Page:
Spider webs have appeared to be floating across the Bay Area skies.
NBC Bay Area recently had gotten reports and several viewer videos, showing white, sticky clumps of webbing floating in the air from Dublin to Gilroy and even Monterey.
Morgan Hill resident Marisa Flynn told NBC Bay Area Thursday that she seen them while playing pickleball.
“We thought it was some kind of Halloween stuff floating around. They were almost like a cotton ball material. Big, clumpy and white,” she said.
It ends up exactly what they appear to be, which are spider webs and they are part of a process called “spider ballooning.”
Right after many baby spiders are born, they release tiny strands of silk that act as parachutes, letting them catch the breeze and float away to find their own homes.
“Spiders, after they hatch, they disperse. A lot of animals disperse. They get away from where they were originally born because when you hatch, with hundreds or thousands of siblings, there’s a lot of competition for food,” said Dr. Fred Larabee, an assistant professor of biological sciences at San Jose State University.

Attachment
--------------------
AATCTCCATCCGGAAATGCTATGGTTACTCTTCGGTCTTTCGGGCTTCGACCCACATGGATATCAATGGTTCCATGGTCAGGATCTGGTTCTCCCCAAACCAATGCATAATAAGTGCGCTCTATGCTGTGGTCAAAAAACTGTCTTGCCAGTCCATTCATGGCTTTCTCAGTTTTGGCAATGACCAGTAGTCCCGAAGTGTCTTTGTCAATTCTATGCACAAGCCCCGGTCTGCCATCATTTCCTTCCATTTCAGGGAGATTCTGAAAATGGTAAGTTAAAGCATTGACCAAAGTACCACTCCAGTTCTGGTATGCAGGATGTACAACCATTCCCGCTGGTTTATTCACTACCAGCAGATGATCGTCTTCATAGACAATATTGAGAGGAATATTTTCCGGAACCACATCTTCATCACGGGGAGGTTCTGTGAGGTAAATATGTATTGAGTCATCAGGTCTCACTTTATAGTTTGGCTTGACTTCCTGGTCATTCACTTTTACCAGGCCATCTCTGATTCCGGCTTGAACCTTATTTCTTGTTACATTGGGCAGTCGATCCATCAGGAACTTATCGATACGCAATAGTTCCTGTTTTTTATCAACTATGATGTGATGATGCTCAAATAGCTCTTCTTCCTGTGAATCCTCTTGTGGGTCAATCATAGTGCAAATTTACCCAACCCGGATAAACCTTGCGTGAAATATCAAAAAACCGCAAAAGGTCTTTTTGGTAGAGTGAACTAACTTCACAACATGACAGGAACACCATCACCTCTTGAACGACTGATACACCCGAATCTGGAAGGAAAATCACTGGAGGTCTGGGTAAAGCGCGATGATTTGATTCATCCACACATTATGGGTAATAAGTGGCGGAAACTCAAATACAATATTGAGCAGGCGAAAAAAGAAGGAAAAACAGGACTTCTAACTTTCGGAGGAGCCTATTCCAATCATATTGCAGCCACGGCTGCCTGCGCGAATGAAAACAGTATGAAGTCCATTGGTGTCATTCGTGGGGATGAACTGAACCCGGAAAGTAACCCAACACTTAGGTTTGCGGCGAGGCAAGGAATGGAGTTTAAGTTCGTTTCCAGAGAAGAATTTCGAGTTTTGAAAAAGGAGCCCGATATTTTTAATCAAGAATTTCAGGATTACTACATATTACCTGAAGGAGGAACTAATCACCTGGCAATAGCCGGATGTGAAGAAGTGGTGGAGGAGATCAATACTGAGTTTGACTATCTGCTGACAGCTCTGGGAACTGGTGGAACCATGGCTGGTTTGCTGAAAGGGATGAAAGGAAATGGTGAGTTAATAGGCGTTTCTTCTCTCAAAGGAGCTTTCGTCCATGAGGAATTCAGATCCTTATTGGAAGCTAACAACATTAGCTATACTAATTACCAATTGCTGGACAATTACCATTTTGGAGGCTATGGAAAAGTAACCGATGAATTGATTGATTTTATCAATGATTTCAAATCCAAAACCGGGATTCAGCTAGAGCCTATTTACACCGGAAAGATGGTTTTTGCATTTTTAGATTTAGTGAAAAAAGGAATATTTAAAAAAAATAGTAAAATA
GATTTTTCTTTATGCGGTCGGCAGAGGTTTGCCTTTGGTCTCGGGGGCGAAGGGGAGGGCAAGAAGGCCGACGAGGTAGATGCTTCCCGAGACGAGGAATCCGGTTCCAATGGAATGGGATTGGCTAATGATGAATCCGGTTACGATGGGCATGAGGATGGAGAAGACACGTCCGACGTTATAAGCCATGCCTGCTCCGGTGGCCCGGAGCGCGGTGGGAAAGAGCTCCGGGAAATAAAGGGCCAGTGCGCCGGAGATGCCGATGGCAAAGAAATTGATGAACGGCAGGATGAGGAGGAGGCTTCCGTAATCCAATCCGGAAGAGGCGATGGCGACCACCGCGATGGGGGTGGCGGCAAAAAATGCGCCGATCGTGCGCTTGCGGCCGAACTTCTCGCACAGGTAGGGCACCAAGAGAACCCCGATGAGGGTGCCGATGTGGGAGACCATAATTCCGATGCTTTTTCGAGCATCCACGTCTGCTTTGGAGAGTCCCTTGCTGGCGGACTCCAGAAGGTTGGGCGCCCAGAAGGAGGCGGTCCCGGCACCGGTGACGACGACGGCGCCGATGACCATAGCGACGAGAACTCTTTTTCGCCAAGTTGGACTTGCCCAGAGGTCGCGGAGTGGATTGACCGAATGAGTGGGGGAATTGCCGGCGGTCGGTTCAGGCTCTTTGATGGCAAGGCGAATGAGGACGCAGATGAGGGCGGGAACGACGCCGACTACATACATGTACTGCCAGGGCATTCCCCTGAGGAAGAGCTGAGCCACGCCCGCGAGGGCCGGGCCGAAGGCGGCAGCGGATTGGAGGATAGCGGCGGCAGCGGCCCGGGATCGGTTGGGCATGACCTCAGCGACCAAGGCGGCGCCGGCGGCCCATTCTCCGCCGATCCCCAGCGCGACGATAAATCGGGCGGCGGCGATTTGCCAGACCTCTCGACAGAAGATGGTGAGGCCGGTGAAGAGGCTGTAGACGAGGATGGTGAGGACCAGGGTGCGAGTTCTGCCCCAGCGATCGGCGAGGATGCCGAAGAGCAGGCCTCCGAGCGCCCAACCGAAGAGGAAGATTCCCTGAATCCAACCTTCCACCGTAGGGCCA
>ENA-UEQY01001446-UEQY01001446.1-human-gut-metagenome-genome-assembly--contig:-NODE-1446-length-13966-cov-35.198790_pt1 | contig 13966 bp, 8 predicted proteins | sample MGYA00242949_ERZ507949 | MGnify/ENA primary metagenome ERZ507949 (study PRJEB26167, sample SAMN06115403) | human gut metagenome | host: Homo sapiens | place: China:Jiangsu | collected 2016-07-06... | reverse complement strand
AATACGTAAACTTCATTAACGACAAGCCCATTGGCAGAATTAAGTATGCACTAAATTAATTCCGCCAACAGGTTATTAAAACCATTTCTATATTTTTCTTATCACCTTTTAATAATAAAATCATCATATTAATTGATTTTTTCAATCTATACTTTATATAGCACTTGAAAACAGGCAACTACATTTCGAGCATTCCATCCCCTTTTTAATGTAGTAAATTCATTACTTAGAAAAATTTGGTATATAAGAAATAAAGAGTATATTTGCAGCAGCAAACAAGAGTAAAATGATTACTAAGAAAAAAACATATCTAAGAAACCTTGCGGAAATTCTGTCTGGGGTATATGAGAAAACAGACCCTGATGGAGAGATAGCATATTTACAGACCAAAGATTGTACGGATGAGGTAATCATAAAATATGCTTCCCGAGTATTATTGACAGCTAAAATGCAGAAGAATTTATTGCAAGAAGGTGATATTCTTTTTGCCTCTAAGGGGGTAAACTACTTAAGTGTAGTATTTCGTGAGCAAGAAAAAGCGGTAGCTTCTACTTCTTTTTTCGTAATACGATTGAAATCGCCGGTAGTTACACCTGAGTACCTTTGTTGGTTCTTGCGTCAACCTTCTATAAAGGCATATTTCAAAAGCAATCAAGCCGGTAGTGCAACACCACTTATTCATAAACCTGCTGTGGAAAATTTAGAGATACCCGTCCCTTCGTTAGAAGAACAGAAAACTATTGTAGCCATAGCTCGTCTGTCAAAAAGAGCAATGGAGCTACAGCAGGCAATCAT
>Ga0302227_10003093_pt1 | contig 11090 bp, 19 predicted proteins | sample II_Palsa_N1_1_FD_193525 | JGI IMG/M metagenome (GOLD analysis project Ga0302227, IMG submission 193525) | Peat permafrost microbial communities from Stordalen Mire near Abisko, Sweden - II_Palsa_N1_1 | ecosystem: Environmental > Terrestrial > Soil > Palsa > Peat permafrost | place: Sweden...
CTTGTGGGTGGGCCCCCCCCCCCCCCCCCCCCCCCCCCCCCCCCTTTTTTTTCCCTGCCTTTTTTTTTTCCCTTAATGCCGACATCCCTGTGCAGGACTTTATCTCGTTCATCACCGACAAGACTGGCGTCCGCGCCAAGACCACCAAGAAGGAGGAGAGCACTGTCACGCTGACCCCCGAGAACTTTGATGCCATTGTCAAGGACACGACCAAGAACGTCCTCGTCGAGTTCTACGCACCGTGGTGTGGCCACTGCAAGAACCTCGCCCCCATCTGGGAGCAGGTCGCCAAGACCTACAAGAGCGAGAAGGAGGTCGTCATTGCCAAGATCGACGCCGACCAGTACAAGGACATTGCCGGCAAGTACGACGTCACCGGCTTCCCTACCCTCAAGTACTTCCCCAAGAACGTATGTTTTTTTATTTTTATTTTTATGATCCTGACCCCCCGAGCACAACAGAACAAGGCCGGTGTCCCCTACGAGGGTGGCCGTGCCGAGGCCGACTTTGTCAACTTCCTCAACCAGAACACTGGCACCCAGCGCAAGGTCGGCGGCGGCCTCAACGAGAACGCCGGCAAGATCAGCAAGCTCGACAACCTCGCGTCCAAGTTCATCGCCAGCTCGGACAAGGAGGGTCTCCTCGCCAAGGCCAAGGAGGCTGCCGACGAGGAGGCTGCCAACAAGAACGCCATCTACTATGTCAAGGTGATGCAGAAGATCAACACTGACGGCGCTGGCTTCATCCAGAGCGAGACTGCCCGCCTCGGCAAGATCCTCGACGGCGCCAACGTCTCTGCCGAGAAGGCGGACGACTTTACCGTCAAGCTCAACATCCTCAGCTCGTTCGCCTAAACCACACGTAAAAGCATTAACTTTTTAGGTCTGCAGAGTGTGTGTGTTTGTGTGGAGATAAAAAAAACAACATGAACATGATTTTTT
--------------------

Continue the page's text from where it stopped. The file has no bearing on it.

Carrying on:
Larabee added that he’s not sure what kinds of spiders are doing this right now. But he says it’s common in the fall and spring for most species.
“But they’ll be individual strands sort of floating around by themselves. But then, once they touch each other, they are kind of sticky so they stick together,” he said.
So why are so many people noticing them now? Larabee says it’s because the number of arachnids vary from year to year and this year may be a bumper crop.
“It does happen every year but if populations are really big. You’re going to notice it more because there’s more of them around,” he said.
San Martin resident David Marshall said on Thursday that he was familiar with spider ballooning.
“A lot more than I’ve seen in the past,” he said. “You don’t see them every year. At least I haven’t. In Gilroy yesterday, there were a lot of them.”
Many people agreed Thursday that nature picked the perfect time, right before Halloween, to give us this mysterious science lesson.
Source: NBC Bay Area